Winery wastewater treatment by constructed wetlands and the use of treated wastewater for cash crop production

A R Mulidzi
Water Science and Technology: a Journal of the International Association on Water Pollution Research 2007, 56 (2): 103-9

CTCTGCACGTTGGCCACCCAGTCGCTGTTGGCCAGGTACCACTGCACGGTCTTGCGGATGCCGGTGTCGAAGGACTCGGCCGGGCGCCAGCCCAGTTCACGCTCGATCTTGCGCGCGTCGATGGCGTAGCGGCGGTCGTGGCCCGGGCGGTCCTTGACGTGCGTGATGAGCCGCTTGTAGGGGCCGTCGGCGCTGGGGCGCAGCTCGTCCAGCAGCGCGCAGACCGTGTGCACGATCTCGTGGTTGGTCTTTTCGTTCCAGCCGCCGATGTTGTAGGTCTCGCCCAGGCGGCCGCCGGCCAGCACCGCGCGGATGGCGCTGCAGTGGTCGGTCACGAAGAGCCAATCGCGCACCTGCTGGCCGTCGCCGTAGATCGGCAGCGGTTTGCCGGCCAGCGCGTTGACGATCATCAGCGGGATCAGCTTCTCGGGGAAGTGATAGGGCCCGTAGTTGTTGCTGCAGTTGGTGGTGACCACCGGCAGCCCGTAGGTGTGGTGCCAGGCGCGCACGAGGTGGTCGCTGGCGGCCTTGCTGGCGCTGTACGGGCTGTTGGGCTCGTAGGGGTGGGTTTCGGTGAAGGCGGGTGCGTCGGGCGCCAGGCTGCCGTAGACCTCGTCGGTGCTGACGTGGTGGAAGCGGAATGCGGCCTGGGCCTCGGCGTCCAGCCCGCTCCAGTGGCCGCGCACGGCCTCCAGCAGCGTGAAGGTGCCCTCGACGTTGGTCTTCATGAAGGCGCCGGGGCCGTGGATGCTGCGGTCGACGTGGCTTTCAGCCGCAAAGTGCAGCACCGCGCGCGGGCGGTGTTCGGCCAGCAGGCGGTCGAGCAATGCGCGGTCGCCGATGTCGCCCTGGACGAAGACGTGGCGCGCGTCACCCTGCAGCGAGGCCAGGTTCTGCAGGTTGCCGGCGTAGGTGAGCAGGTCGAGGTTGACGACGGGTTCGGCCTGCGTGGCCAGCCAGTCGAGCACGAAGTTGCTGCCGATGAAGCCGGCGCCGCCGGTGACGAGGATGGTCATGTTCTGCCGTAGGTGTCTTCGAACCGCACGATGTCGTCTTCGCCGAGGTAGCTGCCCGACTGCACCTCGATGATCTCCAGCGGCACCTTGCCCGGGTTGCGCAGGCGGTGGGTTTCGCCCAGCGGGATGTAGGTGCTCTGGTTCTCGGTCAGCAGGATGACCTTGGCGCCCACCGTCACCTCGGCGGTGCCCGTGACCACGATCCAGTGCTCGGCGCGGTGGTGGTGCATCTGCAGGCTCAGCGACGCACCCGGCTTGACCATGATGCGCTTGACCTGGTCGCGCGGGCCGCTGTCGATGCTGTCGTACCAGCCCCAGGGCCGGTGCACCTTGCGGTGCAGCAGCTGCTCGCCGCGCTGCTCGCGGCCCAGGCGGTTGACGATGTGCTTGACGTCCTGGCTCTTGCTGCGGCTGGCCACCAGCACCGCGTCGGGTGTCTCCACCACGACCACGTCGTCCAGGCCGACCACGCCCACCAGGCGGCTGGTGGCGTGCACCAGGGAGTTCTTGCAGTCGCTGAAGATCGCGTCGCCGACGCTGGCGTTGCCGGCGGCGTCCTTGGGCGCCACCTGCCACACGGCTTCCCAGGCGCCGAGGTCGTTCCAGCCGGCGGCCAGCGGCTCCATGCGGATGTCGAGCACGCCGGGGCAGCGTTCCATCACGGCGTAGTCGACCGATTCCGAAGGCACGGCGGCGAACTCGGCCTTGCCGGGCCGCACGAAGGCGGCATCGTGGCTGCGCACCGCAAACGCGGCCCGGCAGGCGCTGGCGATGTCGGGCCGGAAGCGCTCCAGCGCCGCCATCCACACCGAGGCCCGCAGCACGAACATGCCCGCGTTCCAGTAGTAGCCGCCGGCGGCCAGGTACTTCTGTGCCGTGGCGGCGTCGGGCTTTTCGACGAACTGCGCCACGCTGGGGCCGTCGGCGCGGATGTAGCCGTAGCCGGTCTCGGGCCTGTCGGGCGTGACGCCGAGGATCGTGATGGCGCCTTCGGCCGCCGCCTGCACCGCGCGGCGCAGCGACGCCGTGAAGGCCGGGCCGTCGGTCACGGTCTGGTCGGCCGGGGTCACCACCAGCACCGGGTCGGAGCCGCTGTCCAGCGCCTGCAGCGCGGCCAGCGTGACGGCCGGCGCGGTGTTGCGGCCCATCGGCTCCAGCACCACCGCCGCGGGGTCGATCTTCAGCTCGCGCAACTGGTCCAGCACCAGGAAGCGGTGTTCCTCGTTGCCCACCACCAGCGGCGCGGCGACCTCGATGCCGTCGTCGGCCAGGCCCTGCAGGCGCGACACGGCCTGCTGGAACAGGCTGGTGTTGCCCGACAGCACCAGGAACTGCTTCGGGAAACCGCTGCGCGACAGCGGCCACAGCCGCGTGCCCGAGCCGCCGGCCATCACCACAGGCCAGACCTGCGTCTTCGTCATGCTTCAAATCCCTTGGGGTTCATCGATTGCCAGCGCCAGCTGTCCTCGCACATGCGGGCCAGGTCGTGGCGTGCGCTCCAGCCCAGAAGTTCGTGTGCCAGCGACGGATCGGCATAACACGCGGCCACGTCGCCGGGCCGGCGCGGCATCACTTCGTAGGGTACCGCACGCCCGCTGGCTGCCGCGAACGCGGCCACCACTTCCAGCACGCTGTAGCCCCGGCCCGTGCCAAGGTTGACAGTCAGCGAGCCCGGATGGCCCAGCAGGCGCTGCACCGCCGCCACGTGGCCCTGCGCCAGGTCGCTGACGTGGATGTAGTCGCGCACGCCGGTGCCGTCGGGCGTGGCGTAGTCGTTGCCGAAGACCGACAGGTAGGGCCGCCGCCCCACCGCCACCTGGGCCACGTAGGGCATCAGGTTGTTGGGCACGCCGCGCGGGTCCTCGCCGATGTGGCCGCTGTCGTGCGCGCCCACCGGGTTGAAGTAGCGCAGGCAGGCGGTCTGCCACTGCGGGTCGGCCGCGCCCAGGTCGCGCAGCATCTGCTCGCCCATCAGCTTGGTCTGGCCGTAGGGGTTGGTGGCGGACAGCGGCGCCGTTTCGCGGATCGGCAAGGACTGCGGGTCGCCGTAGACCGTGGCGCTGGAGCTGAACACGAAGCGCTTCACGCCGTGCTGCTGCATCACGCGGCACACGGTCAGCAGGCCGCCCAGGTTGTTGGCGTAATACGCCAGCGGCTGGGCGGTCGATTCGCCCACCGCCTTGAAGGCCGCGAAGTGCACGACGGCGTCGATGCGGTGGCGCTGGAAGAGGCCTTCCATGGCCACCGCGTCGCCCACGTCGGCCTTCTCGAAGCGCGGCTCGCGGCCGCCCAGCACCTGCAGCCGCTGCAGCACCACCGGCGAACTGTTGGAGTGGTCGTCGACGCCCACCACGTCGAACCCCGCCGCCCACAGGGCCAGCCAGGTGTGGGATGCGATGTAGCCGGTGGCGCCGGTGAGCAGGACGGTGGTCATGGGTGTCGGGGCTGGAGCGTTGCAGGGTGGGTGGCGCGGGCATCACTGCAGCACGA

A 45 m long, 4 m wide and 1 m deep wetland was constructed at Goudini in 2002 to treat distillery and winery effluent. After the plants were fully established, the wastewater with an average chemical oxygen demand (COD) of 14,000 mg/l was introduced to the wetland system at a rate of 4,050 litres per day. After treatment, wastewater at the outlet had an average COD of 500 mg/l, indicating more than 90% COD removal. After treatment, the wastewater was used to irrigate cash crops as part of poverty alleviation for farm workers. The experiment consisted of four treatment: clean irrigation water with fertilizer applied (B1); clean irrigation water without fertilizer applied (B2); wastewater irrigation with fertilizer applied (B3); and wastewater irrigation without fertilizer applied (B4). These were replicated seven times. Cabbage was cultivated as a cash crop. The results indicated that cabbage could be irrigated with winery wastewater treated by wetlands. The study found that there was significant difference between treatments that were fertilized compared with those that were not fertilized. The results indicated that wastewater irrigation improved the nutritional status of the soil.

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